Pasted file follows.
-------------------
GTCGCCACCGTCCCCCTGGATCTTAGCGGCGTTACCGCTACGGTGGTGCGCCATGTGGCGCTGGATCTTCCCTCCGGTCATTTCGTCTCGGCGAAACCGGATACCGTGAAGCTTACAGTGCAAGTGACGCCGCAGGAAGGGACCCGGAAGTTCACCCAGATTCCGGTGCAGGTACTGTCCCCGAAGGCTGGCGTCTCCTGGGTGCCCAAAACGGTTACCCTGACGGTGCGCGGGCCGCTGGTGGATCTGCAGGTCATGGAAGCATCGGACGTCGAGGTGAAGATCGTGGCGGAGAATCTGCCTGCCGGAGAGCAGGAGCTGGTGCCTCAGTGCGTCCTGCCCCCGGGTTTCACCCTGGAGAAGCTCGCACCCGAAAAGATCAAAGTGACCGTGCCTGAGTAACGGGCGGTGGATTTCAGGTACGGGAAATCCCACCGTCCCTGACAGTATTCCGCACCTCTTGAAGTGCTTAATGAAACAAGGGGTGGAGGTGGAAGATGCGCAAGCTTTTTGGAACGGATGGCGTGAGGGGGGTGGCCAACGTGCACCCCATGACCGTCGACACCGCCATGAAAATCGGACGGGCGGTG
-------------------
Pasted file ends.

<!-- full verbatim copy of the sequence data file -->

GTCGCCACCGTCCCCCTGGATCTTAGCGGCGTTACCGCTACGGTGGTGCGCCATGTGGCGCTGGATCTTCCCTCCGGTCATTTCGTCTCGGCGAAACCGGATACCGTGAAGCTTACAGTGCAAGTGACGCCGCAGGAAGGGACCCGGAAGTTCACCCAGATTCCGGTGCAGGTACTGTCCCCGAAGGCTGGCGTCTCCTGGGTGCCCAAAACGGTTACCCTGACGGTGCGCGGGCCGCTGGTGGATCTGCAGGTCATGGAAGCATCGGACGTCGAGGTGAAGATCGTGGCGGAGAATCTGCCTGCCGGAGAGCAGGAGCTGGTGCCTCAGTGCGTCCTGCCCCCGGGTTTCACCCTGGAGAAGCTCGCACCCGAAAAGATCAAAGTGACCGTGCCTGAGTAACGGGCGGTGGATTTCAGGTACGGGAAATCCCACCGTCCCTGACAGTATTCCGCACCTCTTGAAGTGCTTAATGAAACAAGGGGTGGAGGTGGAAGATGCGCAAGCTTTTTGGAACGGATGGCGTGAGGGGGGTGGCCAACGTGCACCCCATGACCGTCGACACCGCCATGAAAATCGGACGGGCGGTG